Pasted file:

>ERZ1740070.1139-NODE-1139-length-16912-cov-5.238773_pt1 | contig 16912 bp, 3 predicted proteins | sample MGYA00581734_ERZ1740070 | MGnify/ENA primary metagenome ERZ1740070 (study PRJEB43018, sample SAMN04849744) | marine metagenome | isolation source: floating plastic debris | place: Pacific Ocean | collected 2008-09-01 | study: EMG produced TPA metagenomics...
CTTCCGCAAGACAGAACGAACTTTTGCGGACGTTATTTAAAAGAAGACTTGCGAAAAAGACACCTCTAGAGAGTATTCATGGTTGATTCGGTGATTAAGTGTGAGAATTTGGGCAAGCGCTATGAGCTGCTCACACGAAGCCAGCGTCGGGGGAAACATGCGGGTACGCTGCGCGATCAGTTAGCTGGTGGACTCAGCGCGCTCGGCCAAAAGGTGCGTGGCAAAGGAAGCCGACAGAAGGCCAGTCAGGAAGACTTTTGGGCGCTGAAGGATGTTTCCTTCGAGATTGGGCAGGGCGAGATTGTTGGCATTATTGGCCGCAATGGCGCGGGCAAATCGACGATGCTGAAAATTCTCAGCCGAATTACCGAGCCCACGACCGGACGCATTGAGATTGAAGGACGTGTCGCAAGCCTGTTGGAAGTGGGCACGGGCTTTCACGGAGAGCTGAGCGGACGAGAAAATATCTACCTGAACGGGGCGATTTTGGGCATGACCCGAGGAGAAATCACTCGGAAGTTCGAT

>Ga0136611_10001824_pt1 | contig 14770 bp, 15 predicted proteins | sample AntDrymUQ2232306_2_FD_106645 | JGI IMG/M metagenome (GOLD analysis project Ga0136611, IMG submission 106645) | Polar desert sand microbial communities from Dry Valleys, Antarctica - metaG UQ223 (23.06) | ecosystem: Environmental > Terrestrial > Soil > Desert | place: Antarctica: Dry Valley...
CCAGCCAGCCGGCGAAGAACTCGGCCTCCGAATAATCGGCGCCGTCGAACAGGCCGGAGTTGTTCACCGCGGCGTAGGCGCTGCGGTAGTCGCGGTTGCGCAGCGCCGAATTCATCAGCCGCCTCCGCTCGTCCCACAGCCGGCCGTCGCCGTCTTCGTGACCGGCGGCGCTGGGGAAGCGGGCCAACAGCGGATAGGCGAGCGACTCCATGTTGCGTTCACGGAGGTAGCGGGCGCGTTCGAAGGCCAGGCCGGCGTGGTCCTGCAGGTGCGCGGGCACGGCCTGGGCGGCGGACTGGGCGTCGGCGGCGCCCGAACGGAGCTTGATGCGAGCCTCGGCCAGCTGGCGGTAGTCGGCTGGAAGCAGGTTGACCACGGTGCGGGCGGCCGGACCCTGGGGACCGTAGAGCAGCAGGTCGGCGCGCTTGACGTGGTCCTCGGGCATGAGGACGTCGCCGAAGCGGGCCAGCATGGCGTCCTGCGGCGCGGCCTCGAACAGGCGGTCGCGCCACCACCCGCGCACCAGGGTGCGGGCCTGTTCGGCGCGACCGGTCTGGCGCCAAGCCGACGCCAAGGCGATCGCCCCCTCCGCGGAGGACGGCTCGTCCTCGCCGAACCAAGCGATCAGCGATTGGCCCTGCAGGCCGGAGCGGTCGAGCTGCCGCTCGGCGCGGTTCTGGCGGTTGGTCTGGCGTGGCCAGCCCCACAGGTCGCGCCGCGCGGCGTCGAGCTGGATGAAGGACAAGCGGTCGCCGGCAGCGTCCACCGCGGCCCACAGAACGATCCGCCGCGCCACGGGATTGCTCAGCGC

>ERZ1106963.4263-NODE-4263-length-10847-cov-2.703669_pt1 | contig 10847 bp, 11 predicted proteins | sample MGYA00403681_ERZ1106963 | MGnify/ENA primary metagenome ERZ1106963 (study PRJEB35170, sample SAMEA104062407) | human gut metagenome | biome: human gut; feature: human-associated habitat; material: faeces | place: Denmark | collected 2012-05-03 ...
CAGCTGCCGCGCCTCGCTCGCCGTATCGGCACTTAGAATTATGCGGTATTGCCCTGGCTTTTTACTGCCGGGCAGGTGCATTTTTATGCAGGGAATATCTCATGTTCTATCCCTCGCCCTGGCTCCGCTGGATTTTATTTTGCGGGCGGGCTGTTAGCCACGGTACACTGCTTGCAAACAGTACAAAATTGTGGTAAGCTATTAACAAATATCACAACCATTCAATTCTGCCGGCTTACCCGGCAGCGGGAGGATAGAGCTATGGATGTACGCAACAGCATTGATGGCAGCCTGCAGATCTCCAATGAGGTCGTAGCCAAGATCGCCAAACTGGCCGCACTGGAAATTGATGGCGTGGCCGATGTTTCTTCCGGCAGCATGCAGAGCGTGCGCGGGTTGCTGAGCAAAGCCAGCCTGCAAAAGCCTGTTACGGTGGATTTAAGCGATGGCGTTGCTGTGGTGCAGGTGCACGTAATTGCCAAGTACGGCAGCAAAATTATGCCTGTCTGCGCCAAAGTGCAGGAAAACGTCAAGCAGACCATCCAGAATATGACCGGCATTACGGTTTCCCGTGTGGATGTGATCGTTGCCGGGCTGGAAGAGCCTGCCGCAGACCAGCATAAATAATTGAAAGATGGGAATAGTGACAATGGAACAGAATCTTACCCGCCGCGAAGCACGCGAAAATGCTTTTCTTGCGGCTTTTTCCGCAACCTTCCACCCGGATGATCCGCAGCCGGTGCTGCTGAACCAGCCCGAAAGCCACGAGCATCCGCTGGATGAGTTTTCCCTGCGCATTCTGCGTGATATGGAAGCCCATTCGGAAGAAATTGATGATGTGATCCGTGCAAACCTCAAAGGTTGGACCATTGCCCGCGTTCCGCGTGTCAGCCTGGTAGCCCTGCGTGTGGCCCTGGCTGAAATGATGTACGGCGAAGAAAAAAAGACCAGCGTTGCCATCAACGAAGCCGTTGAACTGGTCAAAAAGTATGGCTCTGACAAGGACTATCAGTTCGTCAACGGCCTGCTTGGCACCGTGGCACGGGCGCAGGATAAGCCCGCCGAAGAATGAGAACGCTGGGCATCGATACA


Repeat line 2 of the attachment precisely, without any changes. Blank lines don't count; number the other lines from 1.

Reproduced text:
CTTCCGCAAGACAGAACGAACTTTTGCGGACGTTATTTAAAAGAAGACTTGCGAAAAAGACACCTCTAGAGAGTATTCATGGTTGATTCGGTGATTAAGTGTGAGAATTTGGGCAAGCGCTATGAGCTGCTCACACGAAGCCAGCGTCGGGGGAAACATGCGGGTACGCTGCGCGATCAGTTAGCTGGTGGACTCAGCGCGCTCGGCCAAAAGGTGCGTGGCAAAGGAAGCCGACAGAAGGCCAGTCAGGAAGACTTTTGGGCGCTGAAGGATGTTTCCTTCGAGATTGGGCAGGGCGAGATTGTTGGCATTATTGGCCGCAATGGCGCGGGCAAATCGACGATGCTGAAAATTCTCAGCCGAATTACCGAGCCCACGACCGGACGCATTGAGATTGAAGGACGTGTCGCAAGCCTGTTGGAAGTGGGCACGGGCTTTCACGGAGAGCTGAGCGGACGAGAAAATATCTACCTGAACGGGGCGATTTTGGGCATGACCCGAGGAGAAATCACTCGGAAGTTCGAT